Planets and their host stars evolve with time, and the first few hundred million years are thought to be the most formative. Assembly of the core of giant planets likely occurs in the first 10 million years, and final formation of rocky terrestrial planets in the first 10-100 million years. Planets may evolve for several hundred million years after this due to accretion of residual planetesimals, loss of their atmosphere from X-ray and UV emission from the star, and gravtiation interactions with other planets or companion stars (if present).
Most planets discovered to date are much older than the timescales of interest. Kepler target stars, for example, are overwhelmingly more than a billion years old. Further, young stars are noisier, making it difficult to detect young planets through the transit or radial velocity methods. Direct imaging can detect young planets, but is generally only sensitive to > Jovian-mass objects far from their host star. So we remain relatively ignorant about the critical period of planetary evolution (right).
The Zodial Exoplanets in Time (ZEIT) survey focuses on filling this gap by identifying transiting planets in K2 (repurposed Kepler) observations of young clusters and OB associations. The photometric precision and continuous observing from K2 enables us to fit out much of the stellar variability, revealing planets as small as 1.5 Earth radii. So far we have already identified systems in Upper Scorpius (~11 million years old), Hyades (650 million years old), and Praesepe (650 million years old). These discoveries have already revealed that young planets are larger than their older counterparts (right) and helped place constraints on the exoplanet migration timescale.
Distribrution of known planets (grey points) with systems known to be young as stars, color-coded by the detection technique used.
Planet radii (in Earth radii) as a function of stellar host-star mass (in Solar masses). The red/orange stars are young planets from the ZEIT survey, while black points are older planets from the Kepler survey. The young planets are statistically much larger than their older counterparts, even accounting for survey bias.
A major problem limiting our search for young planets, as well as general searches for transiting and radial velocity planets is strongly correlated astrophysical noise. This noise cannot be mitigated wth better precision data, and in most cases cannot directly modeled due to a poor understanding of the underlying astrophysics. Examples include stellar rotation and spots, flaring, and magnetic activity cycles.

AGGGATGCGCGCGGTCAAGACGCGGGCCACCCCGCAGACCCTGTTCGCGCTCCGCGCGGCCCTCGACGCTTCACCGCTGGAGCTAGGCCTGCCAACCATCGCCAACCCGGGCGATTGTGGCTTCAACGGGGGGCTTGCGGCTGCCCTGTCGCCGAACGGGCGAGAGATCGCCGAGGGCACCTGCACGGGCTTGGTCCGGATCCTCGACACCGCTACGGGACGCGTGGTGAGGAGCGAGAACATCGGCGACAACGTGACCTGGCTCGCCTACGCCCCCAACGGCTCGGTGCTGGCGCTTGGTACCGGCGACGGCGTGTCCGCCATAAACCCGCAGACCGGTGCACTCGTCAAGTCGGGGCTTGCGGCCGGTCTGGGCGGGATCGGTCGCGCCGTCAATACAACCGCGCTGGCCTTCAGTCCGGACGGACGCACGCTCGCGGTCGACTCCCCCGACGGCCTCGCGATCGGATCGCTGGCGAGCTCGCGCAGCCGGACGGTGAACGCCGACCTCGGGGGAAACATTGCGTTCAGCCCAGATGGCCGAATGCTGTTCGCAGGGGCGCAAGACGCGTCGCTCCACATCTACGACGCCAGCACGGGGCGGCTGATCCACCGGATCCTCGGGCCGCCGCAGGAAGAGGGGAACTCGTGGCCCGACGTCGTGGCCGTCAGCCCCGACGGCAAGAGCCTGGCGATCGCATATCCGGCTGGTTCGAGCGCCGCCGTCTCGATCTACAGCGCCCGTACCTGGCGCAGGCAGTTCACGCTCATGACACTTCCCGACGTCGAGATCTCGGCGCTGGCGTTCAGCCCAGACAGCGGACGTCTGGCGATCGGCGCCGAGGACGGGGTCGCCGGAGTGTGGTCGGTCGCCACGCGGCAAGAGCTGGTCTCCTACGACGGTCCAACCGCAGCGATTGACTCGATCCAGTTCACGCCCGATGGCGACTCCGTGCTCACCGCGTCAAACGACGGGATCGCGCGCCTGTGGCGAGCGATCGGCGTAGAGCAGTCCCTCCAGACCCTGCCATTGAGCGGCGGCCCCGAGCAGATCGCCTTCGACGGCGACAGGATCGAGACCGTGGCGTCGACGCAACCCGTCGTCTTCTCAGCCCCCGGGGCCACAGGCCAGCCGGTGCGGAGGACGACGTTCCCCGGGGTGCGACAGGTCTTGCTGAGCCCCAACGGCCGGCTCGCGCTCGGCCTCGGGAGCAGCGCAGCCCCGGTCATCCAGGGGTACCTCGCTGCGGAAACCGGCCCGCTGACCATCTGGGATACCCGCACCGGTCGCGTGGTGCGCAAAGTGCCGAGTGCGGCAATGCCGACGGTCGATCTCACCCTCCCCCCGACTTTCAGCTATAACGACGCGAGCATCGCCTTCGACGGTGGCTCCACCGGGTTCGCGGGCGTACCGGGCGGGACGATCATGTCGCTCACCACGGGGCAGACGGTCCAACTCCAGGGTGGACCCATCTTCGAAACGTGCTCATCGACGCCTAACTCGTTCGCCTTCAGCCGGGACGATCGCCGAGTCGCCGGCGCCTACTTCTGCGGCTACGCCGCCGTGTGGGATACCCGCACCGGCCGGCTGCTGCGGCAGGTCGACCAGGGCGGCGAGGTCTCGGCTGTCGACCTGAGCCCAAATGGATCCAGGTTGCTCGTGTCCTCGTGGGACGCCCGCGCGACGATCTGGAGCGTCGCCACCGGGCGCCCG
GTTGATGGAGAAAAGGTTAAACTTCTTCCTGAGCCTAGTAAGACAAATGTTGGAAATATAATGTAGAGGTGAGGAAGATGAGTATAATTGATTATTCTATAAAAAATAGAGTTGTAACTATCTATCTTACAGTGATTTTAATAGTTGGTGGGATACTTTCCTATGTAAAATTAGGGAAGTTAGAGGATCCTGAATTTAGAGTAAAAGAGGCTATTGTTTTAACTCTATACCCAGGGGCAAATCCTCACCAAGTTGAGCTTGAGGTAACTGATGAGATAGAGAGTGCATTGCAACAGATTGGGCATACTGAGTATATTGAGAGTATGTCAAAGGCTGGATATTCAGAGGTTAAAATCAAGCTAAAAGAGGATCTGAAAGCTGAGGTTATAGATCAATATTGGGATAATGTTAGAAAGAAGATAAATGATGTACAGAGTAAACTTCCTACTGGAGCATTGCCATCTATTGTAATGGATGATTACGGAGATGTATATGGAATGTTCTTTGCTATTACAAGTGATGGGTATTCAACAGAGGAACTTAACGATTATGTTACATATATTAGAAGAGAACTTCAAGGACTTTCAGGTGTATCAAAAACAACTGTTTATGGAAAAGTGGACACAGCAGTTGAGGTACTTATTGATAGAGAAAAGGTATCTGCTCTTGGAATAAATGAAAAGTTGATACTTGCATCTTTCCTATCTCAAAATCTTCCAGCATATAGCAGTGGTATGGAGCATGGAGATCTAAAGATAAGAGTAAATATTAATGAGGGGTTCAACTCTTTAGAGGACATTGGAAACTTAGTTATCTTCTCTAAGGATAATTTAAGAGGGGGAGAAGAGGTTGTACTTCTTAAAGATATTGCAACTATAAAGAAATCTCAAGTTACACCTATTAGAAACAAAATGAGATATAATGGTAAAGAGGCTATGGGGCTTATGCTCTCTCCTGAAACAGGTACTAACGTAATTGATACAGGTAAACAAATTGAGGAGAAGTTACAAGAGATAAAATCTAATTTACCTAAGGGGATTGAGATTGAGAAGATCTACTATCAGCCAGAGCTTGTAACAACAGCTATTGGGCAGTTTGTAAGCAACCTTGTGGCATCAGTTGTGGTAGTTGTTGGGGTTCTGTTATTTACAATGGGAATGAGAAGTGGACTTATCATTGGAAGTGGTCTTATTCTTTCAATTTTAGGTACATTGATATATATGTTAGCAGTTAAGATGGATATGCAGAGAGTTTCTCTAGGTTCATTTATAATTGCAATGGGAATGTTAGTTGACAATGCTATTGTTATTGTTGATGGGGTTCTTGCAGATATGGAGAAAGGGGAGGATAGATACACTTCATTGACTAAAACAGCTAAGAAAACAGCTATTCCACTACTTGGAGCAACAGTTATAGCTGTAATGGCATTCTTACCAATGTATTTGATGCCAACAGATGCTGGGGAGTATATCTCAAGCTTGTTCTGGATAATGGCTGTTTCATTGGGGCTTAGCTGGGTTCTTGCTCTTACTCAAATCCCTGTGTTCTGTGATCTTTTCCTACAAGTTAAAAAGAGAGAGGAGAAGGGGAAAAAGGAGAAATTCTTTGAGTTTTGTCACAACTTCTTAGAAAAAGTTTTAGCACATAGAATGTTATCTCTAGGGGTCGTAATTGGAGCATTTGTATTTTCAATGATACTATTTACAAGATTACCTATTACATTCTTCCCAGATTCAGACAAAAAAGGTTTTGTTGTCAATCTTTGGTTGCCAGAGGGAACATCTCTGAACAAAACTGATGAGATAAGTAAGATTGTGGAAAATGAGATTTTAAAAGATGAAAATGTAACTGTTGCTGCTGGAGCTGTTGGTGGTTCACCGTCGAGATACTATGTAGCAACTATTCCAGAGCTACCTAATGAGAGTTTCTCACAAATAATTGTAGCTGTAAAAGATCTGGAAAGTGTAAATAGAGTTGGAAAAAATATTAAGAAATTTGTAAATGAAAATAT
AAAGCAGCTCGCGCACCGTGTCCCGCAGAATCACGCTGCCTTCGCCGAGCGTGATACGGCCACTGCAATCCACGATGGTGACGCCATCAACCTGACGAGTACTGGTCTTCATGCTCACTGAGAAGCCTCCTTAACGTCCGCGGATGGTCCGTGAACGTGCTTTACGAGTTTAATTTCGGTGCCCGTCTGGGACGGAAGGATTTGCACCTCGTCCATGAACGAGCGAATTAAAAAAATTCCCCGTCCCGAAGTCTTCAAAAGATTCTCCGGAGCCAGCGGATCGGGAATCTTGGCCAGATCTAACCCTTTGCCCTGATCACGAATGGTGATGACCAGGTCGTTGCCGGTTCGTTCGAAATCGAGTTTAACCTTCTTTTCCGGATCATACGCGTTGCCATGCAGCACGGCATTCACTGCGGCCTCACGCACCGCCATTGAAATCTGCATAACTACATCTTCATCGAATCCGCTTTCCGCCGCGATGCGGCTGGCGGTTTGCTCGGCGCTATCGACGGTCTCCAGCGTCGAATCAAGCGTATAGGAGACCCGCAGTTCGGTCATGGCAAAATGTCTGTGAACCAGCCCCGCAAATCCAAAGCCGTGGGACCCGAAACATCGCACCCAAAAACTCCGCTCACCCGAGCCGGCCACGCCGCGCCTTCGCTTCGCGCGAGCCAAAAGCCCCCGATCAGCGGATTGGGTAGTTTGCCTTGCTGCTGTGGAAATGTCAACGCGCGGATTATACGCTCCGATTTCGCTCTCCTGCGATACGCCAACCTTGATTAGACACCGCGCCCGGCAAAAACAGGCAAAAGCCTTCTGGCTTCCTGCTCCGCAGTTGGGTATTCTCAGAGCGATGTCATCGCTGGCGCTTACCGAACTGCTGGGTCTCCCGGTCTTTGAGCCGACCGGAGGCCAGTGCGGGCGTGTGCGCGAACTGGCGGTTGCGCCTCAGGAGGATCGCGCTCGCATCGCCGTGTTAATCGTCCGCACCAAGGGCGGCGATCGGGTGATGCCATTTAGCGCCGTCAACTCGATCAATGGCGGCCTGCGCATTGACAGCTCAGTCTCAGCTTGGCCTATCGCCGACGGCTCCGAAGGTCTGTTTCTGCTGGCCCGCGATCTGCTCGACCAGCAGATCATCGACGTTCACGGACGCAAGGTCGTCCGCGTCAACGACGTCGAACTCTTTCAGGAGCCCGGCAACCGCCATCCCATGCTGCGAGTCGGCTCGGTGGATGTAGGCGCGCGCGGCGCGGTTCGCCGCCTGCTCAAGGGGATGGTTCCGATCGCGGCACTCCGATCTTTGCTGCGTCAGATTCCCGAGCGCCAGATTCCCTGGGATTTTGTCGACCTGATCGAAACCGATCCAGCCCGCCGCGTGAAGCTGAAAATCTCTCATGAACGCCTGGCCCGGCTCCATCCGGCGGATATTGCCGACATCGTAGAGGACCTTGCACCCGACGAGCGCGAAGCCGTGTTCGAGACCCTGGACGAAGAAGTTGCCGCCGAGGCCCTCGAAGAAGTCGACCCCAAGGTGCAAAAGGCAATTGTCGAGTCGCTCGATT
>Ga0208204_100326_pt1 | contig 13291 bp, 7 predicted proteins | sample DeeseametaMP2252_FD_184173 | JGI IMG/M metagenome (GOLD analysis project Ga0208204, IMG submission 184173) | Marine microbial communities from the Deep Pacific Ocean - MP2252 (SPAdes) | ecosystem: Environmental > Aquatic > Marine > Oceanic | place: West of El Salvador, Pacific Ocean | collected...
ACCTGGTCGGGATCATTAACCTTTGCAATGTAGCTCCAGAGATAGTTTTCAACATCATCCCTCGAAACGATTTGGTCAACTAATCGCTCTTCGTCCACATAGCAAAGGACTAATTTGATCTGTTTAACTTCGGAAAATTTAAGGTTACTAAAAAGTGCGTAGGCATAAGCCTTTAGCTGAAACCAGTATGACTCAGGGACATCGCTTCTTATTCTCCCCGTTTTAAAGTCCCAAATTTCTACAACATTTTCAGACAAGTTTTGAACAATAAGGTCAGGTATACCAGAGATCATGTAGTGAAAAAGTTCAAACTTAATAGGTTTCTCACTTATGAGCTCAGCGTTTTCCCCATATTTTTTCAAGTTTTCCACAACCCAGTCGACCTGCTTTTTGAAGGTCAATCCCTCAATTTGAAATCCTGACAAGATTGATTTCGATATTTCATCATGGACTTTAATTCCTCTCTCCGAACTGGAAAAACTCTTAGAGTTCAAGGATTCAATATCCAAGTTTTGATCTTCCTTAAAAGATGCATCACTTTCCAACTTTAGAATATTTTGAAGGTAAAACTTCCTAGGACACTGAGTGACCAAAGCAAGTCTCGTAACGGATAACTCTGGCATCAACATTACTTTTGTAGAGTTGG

We employ a range of techniques to mitigate or remove astrophysical noise. Our primary method is the `notch' filter, which takes king advantage of the fact that we know something about the transit shape (a 'U' or trapezoidal shape), although our methods can be generalized to any shape for which we have a model. This uses a transit model to build a small notch in the variability fit. Assuming a transit is present lets us use an extremely aggressive stellar variability fit algorithm without removing a real transit, or allowing transits to bias our stellar variability fit.
In cases where the stellar signal is too strong or the planetary signal is too weak for individual notch triggers we can use a star-driven method (we call LOCOR). Here we fit stellar variability with linear combinations of other regions of the light curve. Essentially we are using the light curve to fit out itself. The danger is that, if the stellar and orbital signals work on similar timescales, the transit can be removed or the signal weakened. However, we can correct for this in our occurrence rate estimates noting that such instances should be extremely rare.
Top: example of the notch filter technique. This assumes a trapezoidal 'notch' is present in the data to avoid removing a real transit with an aggressive pipeline. Bottom: demonstration of LOCOR pipeline to fit stellar variability.
The relation between absolute K magnitude and stellar radius for M dwarfs (top), and the residual of the best-fit (bottom).
Orbit of the M dwarf GJ 1005AB. With an orbit like this, we determine the mass of the system and explore fundamental relations between M dwarf masses and other properties (temperature, luminosity, activity, and metallicity).
Cool, late-type dwarf stars (M dwarfs) are attractive targets for planet searches because their small size and low mass facilitates the discovery of smaller and less massive planets. They are also by far the common star in the Solar Neighborhood (about 70% are M dwarfs). A disproportionate number of Habitable-zone and Earth-like planets are around M dwarfs.
Despite their importance in both Galactic and exoplanet studies, their parameters are poorly understood compared to their Sun-like counterparts. Their cool atmospheres enable the formation of complex molecules that are hard to model and make traditional methods to estimate stellar parameters difficult.
We focus on estimating M dwarf parameters using 'touchstone' stars, for which we can estimate their parameters empirically. This includes stars with radii from long-baseline interferometry, masses from dynamical orbits or binaries, and luminosities from a parallax and the broad-band spectral-energy-distribution (SED).
With large samples of touchstone stars, we can then explore the relations for M dwarfs, including the fundamental mass-luminosity relation. This also lets us calibrate empirical relations between easily measured parameters (like absolute magnitude) and fundamental properties (like effective temperature and radius). Such relations can then be used to assign parameters to much larger samples of stars where direct measurements of their radii and masses are not possible.